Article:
Underneath the blinking neon-light, in one of abandoned auditoriums, group of people is drafting on white board serious strategy. Photos have to be mobile, the most read author to be circled with blue, voting of readers to be counted for surveys… Not one person in redaction is ready for that assignment. We dream big, but know so little.
„Okay, we’ll have to gather the money and find someone to make this for us“ – states Editor-in-Chief and her Deputy – myself.
„I’ve never made website like that, but I can try.“ – says shyly seven feet tall guy, sitting in the last bench. He comes in front of the blackboard and starts asking questions… A lot of them.
Why did we think of this and that, which tone of blue, what is the exact number of columns we want. Then he starts asking about things that we still haven’t thought through. He scribbled down all of our answers on a paper taken out of my notebook, and crumpled it in the back pocket of jeans.
„Do you want to try?“ – I ask. „I do.“
How awesome Velicko is, you can easily notice. Firstly, he is 7 feet tall, so there is no crowd in which you can lose him or get him out of sight. He’s extremely funny and seems like someone who can switch literally any situation into a circus or a party. But, every once in a while when you hang out with him, you’ll discover new, unbelievable fact, totally incompatible with his silly character – that he’s master in chess, fluent in Spanish, that he can solve Rubic’s cube in one and a half minute and stuff like that.
I can’t rememer how he got in redaction of Magazine InterFON, where I volunteered for four years during my studies, but I can tell you that he came in the right moment. We were changing lot of things in our organizations and of the main ones was making of new website.
Velicko made it with a help of a friend who was doing that for living. He did everything as we wanted, even better. And then he started exploring on his own. All ideas that came to our minds as something we would like to add or change – he was ready to realize, form the scratch.
„Velicko, can we enlarge this?“ „Is our website SEO optimized?“ „Why is this little thing in the right corner bugging?“
„I don’t know, but I will learn“.
He would usually call me the same afternoon, to tell me that he still hasn’t solved it – but he’s on a good way to find a solution. Each and every time I would be amazed by his persistence and willingness to sit on a problem and try to solve it in myriad ways.
As our studies were approching finals, we started looking for students that will replace us in InterFON after graduation. Among other teams, someone was supposed to take on what Velicko was doing so far. Again, we have placed him in front of a challenge – he was the only one who could teach six new, curious freshmen what they should do.
„Veličko, have you ever led a tim?“ – I asked.
„I will learn.“ – he answered the same thing, with a big smile around his head.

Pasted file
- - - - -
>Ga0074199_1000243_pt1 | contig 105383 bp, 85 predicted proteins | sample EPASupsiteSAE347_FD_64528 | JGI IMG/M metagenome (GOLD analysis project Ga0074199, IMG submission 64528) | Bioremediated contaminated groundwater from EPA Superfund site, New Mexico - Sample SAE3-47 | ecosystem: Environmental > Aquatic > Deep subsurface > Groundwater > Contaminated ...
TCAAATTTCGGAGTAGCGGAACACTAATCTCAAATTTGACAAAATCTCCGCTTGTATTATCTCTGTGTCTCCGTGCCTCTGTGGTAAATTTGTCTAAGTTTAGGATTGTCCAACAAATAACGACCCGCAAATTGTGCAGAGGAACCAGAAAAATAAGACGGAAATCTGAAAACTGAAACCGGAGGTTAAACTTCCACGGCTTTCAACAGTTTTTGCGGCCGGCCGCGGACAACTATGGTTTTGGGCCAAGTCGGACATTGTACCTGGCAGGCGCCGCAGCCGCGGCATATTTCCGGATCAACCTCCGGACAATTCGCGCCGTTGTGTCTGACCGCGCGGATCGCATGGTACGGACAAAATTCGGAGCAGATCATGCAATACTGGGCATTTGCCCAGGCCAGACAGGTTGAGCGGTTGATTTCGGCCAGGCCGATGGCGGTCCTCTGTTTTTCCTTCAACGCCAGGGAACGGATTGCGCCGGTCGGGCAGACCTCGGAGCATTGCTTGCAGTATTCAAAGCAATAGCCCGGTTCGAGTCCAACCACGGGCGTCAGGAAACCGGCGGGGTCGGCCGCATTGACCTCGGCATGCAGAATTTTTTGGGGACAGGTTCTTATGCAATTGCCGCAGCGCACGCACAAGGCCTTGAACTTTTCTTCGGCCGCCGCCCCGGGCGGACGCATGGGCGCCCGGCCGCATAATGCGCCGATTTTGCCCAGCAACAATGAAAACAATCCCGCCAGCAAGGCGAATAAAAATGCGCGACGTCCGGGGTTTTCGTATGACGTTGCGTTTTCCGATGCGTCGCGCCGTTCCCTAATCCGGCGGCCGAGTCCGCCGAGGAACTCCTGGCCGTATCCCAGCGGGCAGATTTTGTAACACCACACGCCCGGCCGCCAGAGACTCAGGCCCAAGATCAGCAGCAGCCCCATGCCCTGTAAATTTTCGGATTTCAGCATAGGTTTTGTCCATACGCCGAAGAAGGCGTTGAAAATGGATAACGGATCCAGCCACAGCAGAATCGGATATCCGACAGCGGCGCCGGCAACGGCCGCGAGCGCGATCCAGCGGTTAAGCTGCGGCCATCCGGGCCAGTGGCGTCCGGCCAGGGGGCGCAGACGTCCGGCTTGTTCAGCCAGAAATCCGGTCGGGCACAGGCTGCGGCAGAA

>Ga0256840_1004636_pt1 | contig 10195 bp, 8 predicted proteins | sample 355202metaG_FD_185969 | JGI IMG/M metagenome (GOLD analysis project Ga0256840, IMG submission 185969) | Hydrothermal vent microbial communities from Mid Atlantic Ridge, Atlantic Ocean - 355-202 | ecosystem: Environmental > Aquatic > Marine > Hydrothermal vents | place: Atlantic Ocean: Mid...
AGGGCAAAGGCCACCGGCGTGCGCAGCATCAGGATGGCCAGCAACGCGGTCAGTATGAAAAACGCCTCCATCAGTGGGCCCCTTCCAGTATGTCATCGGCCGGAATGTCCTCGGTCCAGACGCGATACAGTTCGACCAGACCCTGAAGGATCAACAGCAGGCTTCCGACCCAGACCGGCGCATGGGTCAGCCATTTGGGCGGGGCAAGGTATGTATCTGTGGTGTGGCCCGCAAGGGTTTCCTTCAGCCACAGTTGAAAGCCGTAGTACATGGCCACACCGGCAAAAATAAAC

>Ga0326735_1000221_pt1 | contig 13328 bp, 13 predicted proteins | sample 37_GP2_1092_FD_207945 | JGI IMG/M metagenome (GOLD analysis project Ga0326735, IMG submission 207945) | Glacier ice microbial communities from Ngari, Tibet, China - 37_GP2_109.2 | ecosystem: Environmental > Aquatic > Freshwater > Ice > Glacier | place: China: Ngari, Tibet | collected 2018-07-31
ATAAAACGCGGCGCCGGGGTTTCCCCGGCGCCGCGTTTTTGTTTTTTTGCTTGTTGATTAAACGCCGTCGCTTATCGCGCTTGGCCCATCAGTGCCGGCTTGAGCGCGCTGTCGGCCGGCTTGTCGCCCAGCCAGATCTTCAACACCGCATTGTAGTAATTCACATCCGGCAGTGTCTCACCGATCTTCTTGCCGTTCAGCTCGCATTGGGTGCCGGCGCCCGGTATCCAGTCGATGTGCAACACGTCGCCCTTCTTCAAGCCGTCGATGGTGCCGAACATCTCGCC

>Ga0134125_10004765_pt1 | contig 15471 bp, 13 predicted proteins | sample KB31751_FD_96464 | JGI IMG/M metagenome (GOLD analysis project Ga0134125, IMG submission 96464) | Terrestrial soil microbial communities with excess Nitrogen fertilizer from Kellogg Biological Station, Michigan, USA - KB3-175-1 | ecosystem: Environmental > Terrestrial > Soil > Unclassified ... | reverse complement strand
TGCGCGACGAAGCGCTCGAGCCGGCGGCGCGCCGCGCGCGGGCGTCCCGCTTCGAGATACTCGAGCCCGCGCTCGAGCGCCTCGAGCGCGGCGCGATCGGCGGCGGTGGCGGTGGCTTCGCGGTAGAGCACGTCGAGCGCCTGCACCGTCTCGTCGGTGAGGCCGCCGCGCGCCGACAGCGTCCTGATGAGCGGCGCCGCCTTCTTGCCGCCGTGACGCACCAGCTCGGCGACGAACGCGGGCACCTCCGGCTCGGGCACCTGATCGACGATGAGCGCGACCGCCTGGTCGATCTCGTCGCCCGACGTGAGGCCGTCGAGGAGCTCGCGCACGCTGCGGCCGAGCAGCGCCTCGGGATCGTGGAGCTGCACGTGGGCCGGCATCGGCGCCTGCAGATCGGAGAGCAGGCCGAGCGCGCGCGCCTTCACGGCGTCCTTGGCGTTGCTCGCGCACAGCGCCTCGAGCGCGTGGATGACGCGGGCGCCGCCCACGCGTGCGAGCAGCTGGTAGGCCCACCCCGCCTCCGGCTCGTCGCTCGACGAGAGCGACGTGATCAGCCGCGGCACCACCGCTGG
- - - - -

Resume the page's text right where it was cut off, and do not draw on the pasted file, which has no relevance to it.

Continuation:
One night, after the redaction meeting, Velicko kindly asked me to stay a bit longer and help him to arrange his CV. I can’t remember if he even mentioned what for. As usual, he asked a lot of questions, such as – why am I highlighting this, and deleting that. I discovered few more of his unusual hobbies. At the end, we were both satisfied with how we packed his skills and experiences.
Last time I talked with Velicko, it was on my birthday. We are kinda grown up now, so we just exchanged few lines early in the morning, before going to work. I don’t think that he’s aware of the fact that he gladden me so much.
He is in Dubai now, working for the company that sells software used in business intelligence. Ten days before he wished me all the best, his status was changed from intern to permanent employee. He says that CV we made that night – brought him to where he is. And that is not all – he now does the very same thing, helps people from Balkans to prepare motivational letters, CVs and other documents for jobs in Dubai – and earns his pocket money from that.
His boss started to be amused by the fact that Velicko can easily „slide into“ new field, so he sends him each time in a company from totally different sphere of business. Velicko explained me that he’s currently in finance and accounting, in order to understand better how to help such a company with his software. And he says that is the very favourite part of his job – to go from department to department in one system and learn a bit from everyone, to get big picture of its functioning. He learns about what is important to them, what they want to improve. Then he uses that knowledge to help them, like he did with us in InterFON.
Velicko claims that only now he gets how much he doesn’t know. He believes it would be cool to enroll another faculty – faculty of economics, to complement his knowledge. Until he dares to do that, he had bought last December tons of books that he plans to analyze in the year ahead. I don’t have any doubts about him becoming an expert in this field too – because he has shown, in numerous occasions, that he knows how to learn and he’s willing to. He’s doing it the right way.
He’s not that lazy to avoid starting from the scratch. He’s not afraid of taking the responsibility. He is persistent enough to sit through the process of solving the riddle and try to approach it from 100 sides.
Velicko is not embarassed to ask, a lot.
He’ll never burden you with the story about how will he, as a programmer, solve your problem. He won’t draw you pixels, megabites, systems and similar things. He’ll learn your language and why is the thing you’re doing important to you, and then find a way to make it easier for you.
My friend Velicko is a classic example of how nerds can change our little worlds for better.